It may come as a surprise to learn that Canada has had a free trade agreement with Colombia since 2011. In 2022, two-way trade topped $3.2 billion, making it Canada’s fifth-largest trading partner in Latin America and the Caribbean.
While the relationship is strong and the groundwork has been set, there’s plenty of room for growth. Export Development Canada (EDC) opened our international office in Bogota, Colombia, in 2013, facilitating more than $4 billion in financing during our first 10 years there. Today, we serve more than 320 customers annually.
With a population of more than 52 million and a rich cultural heritage, Colombia is a diverse country with an abundance of natural resources. While the market is open and there are opportunities for Canadian companies in a range of sectors, including power, infrastructure, and cleantech, challenges remain. To start, there’s simmering social and political unrest, and its bureaucratic processes can be unpredictable and complicated. Efforts are being implemented to promote greater transparency.
Colombians are hard-working and enjoy creating meaningful connections. Building relationships is an essential step in developing trust. Here’s an overview of top etiquette tips for doing business in this fascinating part of the world.
10 etiquette tips for doing business in Colombia
1. Speak the language: While it’s not essential, having a representative who speaks Spanish could help open doors for a Canadian company looking to do business in Colombia.
2. Hierarchy is important: Colombians are very welcoming and like to connect with people at the top of an organization.
3. Dress it up: There are various business hubs in Colombia; be prepared to engage with companies based in cities other than Bogota, including Medellin, Cali, and Barranquilla. In cold- weather cities, work attire is more formal, so people should wear business suits, especially for the first meeting. In other parts of the country, where weather is warmer, the suit can be dressed down.
4. Business in boardrooms: Business meetings often take place in boardrooms, especially in the early stages. Once a relationship is well-established, meetings may be held in a restaurant for lunch or dinner. But meetings with government officials, regardless of when they occur, are always in offices.
5. Mind the clock: Punctuality, on the part of their guests, is important to Colombians. If you’re having a training session, build in a buffer, in case your counterparts are late. Sometimes, key decision-makers come only for the last 10 minutes of a meeting. Keep in mind that traffic in Latin America is almost always jammed, especially in Bogota. It’s unrealistic to expect to successfully get through more than three meetings in Bogota in one day. Planning for two is a safer bet.
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6. Negotiation is part of the game: In Latin America, everyone negotiates. It’s important to do your research on pricing, including the local prices in your sector. You should also be prepared to present arguments to defend your price. If you’re well-informed on what your competition is offering, you can change the price and possibly the payment terms, for example, to make your offer more attractive. But expect some negotiating.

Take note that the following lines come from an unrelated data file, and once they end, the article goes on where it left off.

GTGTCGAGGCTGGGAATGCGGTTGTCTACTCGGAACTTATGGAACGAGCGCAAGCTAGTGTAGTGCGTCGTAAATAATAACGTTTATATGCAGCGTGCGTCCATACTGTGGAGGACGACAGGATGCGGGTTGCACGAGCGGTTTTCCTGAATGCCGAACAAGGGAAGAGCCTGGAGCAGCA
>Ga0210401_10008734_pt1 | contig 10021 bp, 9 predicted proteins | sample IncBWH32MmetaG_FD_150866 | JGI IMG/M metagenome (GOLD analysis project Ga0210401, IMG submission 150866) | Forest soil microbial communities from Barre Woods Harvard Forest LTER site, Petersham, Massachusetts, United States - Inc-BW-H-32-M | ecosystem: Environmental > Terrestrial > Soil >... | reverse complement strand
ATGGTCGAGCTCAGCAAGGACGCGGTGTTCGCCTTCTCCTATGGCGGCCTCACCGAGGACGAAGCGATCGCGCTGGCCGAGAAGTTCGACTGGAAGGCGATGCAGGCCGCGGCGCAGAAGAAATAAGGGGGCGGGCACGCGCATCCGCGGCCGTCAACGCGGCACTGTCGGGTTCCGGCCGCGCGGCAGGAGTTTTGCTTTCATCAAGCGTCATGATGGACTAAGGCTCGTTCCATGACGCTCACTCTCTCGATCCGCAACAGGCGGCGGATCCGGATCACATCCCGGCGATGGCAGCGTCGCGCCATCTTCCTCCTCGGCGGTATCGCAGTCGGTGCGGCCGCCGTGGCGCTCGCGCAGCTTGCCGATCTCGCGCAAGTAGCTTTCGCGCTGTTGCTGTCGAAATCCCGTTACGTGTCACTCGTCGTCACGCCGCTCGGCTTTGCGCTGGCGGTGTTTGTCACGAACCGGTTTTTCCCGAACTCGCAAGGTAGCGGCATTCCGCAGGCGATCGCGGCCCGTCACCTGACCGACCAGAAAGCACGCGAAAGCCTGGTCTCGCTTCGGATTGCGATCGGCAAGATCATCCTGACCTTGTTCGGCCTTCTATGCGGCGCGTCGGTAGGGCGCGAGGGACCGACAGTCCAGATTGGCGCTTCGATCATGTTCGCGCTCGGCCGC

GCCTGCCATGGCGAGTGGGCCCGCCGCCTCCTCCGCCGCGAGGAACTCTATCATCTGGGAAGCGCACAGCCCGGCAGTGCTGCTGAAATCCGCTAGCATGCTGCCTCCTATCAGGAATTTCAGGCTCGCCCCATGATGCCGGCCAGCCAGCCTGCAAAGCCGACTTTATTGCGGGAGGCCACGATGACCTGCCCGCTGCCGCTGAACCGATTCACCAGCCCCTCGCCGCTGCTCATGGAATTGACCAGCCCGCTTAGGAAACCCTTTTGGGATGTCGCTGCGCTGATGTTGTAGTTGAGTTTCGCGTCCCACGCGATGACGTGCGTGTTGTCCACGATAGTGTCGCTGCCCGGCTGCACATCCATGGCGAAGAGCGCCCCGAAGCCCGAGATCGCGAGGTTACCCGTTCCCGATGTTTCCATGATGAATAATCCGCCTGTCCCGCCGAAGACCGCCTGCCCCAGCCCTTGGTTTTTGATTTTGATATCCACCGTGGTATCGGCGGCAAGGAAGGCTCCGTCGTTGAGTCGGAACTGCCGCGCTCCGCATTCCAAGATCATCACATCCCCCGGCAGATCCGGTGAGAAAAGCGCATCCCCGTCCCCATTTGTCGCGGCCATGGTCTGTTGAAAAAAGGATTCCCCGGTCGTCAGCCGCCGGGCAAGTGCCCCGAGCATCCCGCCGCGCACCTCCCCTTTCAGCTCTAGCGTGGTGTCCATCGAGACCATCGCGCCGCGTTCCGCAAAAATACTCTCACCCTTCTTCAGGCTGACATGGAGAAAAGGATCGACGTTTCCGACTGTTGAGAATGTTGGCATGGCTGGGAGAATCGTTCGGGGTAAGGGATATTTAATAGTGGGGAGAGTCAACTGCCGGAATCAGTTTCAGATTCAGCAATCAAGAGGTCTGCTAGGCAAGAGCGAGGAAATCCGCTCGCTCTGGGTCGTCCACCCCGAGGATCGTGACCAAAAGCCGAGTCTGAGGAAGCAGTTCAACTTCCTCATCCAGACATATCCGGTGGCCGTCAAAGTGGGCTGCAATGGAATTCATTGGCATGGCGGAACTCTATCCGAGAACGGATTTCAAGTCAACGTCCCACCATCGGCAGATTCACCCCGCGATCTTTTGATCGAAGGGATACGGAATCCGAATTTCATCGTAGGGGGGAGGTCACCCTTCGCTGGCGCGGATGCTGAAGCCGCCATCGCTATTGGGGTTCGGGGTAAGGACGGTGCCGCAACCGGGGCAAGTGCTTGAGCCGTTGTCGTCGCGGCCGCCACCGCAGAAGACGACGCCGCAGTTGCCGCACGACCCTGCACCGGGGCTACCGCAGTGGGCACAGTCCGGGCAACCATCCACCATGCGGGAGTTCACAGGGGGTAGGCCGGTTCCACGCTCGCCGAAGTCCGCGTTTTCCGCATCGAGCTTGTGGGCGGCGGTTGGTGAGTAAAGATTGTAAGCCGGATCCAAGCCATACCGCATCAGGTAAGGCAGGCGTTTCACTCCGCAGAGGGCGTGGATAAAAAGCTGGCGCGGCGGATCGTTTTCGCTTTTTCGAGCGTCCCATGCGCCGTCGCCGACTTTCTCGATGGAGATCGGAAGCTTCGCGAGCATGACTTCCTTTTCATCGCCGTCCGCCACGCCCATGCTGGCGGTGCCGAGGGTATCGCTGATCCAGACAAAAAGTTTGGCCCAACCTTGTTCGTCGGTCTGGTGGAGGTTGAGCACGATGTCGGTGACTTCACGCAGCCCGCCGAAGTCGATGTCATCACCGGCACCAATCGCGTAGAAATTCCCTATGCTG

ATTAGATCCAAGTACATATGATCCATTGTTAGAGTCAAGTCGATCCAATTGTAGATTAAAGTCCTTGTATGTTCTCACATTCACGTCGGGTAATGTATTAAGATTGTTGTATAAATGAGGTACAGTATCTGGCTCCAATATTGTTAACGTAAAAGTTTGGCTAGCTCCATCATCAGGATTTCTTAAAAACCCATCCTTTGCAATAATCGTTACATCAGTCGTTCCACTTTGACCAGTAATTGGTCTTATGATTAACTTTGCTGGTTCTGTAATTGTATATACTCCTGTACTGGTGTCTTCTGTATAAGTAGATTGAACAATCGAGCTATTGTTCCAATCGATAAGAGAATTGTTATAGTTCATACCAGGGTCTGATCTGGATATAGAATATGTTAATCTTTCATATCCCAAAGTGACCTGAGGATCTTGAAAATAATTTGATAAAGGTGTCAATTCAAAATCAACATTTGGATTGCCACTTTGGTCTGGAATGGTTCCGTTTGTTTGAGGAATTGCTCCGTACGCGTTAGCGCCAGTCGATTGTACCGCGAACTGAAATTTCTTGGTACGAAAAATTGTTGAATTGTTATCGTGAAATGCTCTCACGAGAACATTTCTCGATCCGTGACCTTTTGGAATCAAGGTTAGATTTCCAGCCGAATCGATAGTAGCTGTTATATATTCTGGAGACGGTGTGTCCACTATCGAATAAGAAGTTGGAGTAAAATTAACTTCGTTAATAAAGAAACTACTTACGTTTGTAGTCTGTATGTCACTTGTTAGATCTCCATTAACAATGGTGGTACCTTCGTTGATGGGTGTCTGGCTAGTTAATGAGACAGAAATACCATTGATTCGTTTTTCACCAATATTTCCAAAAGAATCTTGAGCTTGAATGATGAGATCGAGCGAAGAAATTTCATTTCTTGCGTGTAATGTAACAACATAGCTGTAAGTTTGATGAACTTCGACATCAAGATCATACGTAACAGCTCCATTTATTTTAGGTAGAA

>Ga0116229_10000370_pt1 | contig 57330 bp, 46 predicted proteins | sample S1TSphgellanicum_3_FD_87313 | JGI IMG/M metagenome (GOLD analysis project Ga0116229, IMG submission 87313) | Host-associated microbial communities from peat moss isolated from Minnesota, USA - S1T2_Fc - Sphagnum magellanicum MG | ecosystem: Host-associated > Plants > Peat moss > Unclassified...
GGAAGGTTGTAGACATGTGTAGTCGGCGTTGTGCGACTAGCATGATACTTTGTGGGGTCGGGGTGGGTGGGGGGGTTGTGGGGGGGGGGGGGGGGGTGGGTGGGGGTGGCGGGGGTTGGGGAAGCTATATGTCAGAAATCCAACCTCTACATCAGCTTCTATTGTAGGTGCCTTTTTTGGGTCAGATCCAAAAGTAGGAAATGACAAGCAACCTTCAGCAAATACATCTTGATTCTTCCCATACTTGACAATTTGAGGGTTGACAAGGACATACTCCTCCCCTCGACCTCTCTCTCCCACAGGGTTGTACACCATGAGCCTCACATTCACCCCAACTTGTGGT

7. Patience is necessary: Business takes a little longer in Colombia than it does in Canada, and it can often feel like it’s one step forward and two steps back. Sometimes, it’s not the company causing the slowdowns—it can also be regional politics and uncertainty. Do your homework and understand the current political situation in Latin America—it can be volatile at times.
8. Facetime matters: Even if you have a representative in Latin America who’s looking after your business, your counterparts still want to see you and senior members of your team. Travelling to spend time with them might make the difference in securing future deals. If you have an agent, you may not have to go as often, but still periodically. Take advantage of today’s virtual tools to stay connected. WhatsApp is one of the most common and easiest ways to stay connected in Colombia.
9. Make them feel supported: What happens if something goes wrong with your product or service? It’s critical for the customer to know that the chosen vendor will have the structure and tools to support them appropriately.
10. Do your due diligence in their language: Having your documentation prepared in Spanish shows customers you’re ready to do business in Latin America. Don’t use Google translate. Your customers will see through that.
Remember: It’s Colombia, not Columbia!
For inquiries about the Colombian market, please contact Tamara Fathi, EDC’s chief representative, Andean Region, Central America and the Caribbean, firstname.lastname@example.org
Check out EDC’s Country Risk Quarterly, which highlights economic uncertainty and opportunity at the global and country level. It also identifies the issues that affect the country risk rating to help you make informed trade and investment decisions.